KSA gifts 250 tons of dates to Sri Lanka

Updated 13 June 2015

KSA gifts 250 tons of dates to Sri Lanka

RIYADH: The Kingdom has gifted 250 tons of dates to Sri Lanka for distribution at mosques in the country during the holy month of Ramadan.
Minister of Posts and Islamic Affairs M.H Abdul Haleem has told Arab News from Colombo that he received the consignment from Saudi Ambassador in Colombo Abdulaziz Bin Abdulrahman Al-Jammaz.
He said that this donation was a token of appreciation from the Saudi government. “We are thankful to Custodian of the Two Holy Mosques King Salman and his government for continuing the annual supply of dates to Sri Lankan Muslims.”
The minister said that this year, Sri Lanka got 50 metric tons more than last year. “We are happy the dates offered by King Salman will be consumed by Muslims during iftar (breaking of the fast). Those Muslims will always pray for a long life of King Salman and the prosperity of the Kingdom,” he said.
Around 3,500 mosques are spread throughout the country and eight percent of the island’s 22 million population is Muslim.
The minister said the Kingdom has been helping Sri Lanka in good and bad times. “With Saudi assistance, we have completed a SR 75-million epilepsy and diagnosis hospital in Colombo, the first of its kind in Sri Lanka.”
He said the Saudi Fund For Development (SFD) gave an additional grant of SR11 million for the development of health facilities at the neuro-trauma hospital, which was built with SR40 million worth of Saudi aid in Colombo.
Following the tsunami disaster in Sri Lanka in 2004, the Kingdom immediately sent eight flights loaded with relief material and pledged to construct houses for survivors.
The Saudi Red Crescent Authority (SRCA), which opened an office following the disaster, donated 15 ambulances and sent a large consignment of medicines and medical apparatus to hospitals in the tsunami-affected areas.
It also donated 300,000 sets of school uniforms for children affected by the disaster.
A bridge costing SR 440 million was built in Kinniya with the Saudi aid , the minister said.
Sri Lanka Ambassador Mohamed Hussein Mohamed said: “Saudi Arabia and its leadership will remain in the hearts of Sri Lankan Muslims for the assistance given from time to time for the Muslim community in particular and the country in general.”

Arab coalition working to protect region’s security, says spokesman

Coalition spokesman Col. Turki Al-Maliki at a press briefing. (SPA file photo)
Updated 19 March 2019

Arab coalition working to protect region’s security, says spokesman

  • Houthis want to disturb peace, says coalition spokesman
  • Stockholm peace agreement under strain

RIYADH: The Arab coalition supporting the internationally recognized Yemeni government is committed to protecting regional and global security, a spokesman said Monday.

Coalition spokesman Col. Turki Al-Maliki was asked at a press briefing about Houthi militias threatening to target the capitals of Saudi Arabia and the UAE.

“This is their way to disturb peace,” Al-Maliki replied. “Previously the Houthis targeted Riyadh with a ballistic missile, violating all international laws by attacking a city that has more than 8 million civilians. We take all precautions to protect civilians and vital areas. The coalition works to protect regional and international security.”

Al-Maliki said Houthis had targeted Saudi border towns several times, the most recent incident taking place in Abha last Friday.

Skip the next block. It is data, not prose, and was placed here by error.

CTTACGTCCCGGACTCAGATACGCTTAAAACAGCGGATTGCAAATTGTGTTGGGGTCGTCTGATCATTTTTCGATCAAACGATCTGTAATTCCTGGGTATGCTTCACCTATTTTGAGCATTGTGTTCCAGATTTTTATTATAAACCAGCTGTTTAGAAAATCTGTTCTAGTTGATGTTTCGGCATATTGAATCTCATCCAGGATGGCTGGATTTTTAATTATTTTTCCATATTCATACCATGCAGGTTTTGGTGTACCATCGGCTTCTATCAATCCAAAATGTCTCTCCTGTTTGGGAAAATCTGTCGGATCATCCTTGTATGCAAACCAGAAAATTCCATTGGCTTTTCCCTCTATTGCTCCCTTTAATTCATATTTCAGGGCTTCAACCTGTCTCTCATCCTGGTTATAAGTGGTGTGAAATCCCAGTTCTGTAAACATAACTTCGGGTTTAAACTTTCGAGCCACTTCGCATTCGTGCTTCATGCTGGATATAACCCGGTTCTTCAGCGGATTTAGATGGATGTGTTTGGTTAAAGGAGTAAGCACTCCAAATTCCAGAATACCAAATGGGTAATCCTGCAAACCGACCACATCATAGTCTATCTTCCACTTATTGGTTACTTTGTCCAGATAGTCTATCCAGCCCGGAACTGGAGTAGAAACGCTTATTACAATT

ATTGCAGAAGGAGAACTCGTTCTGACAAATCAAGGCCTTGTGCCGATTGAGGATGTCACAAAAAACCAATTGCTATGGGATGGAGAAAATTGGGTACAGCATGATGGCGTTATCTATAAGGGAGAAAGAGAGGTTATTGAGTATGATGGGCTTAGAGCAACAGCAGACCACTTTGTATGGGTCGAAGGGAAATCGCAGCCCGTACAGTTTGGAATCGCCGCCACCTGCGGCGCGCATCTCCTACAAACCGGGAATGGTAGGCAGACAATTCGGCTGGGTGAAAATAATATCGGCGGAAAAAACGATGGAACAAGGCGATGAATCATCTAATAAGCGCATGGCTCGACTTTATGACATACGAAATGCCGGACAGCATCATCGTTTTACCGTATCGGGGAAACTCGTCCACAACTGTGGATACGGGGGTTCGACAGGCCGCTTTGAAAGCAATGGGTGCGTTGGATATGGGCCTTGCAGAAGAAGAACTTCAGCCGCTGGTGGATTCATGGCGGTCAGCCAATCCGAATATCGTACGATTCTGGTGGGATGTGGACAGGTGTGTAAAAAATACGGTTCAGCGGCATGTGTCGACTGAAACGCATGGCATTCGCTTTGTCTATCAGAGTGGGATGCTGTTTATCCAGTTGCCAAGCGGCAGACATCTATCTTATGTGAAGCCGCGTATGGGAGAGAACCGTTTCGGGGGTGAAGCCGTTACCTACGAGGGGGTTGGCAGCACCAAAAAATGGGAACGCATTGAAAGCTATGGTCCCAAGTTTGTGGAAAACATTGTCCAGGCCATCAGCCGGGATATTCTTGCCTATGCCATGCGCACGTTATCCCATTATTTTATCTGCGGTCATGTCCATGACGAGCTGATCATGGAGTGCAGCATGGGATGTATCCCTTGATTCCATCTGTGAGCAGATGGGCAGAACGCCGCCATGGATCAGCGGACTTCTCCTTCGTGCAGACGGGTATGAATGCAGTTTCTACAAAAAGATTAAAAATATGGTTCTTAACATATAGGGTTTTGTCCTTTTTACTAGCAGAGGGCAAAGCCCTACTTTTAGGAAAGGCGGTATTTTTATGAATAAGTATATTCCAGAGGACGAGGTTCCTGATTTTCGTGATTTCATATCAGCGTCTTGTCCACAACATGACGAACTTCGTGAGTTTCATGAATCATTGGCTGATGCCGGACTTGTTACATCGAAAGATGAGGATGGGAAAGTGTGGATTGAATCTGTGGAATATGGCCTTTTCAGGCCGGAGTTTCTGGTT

But the Saudi Royal Air Defense Force had shot down a drone that was targeting civilians, he added.

He said four Saudi nationals and an Indian expatriate were injured in the attack because of falling debris.

The drone wreckage showed the characteristics and specifications of Iranian manufacturing, he said, which proved Iran was continuing to smuggle arms to the militias.

He warned the Houthis to refrain from targeting civilians because the coalition, in line with international humanitarian law, had every right to counter such threats.

He said the coalition was making efforts to neutralize ballistic missiles and dismantle their capabilities, as the coalition’s joint command would not allow the militia to possess weapons that threatened civilian lives and peace.

Al-Maliki reiterated that the Houthis were targeting Yemeni civilians and continued to violate international laws. 

He also urged Yemenis to try their best to prevent children from being captured by Houthis, who were using them as human shields and child soldiers.

His comments came as the UN tried to salvage a peace deal that was seen as crucial for ending the country’s four-year war.

The Stockholm Agreement was signed by the Yemeni government and Houthi representatives last December.

The main points of the agreement were a prisoner exchange, steps toward a cease-fire in the city of Taiz, and a cease-fire agreement in the city of Hodeidah and its port, as well as ports in Salif and Ras Issa.

Militants triggered the conflict when they seized the capital Sanaa in 2014 and attempted to occupy large parts of the country. An Arab coalition intervened in support of the internationally recognized government in March 2015.

The World Health Organization estimates that nearly 10,000 people have been killed in Yemen since 2015.

Earlier this month US Secretary of State Mike Pompeo said that President Donald Trump’s administration opposed curbs on American assistance to the Saudi-led coalition in Yemen.

“The way to alleviate the Yemeni people’s suffering isn’t to prolong the conflict by handicapping our partners in the fight, but by giving the Saudi-led coalition the support needed to defeat the Iranian-backed rebels and ensure a just peace,” Pompeo said at a news conference in Washington.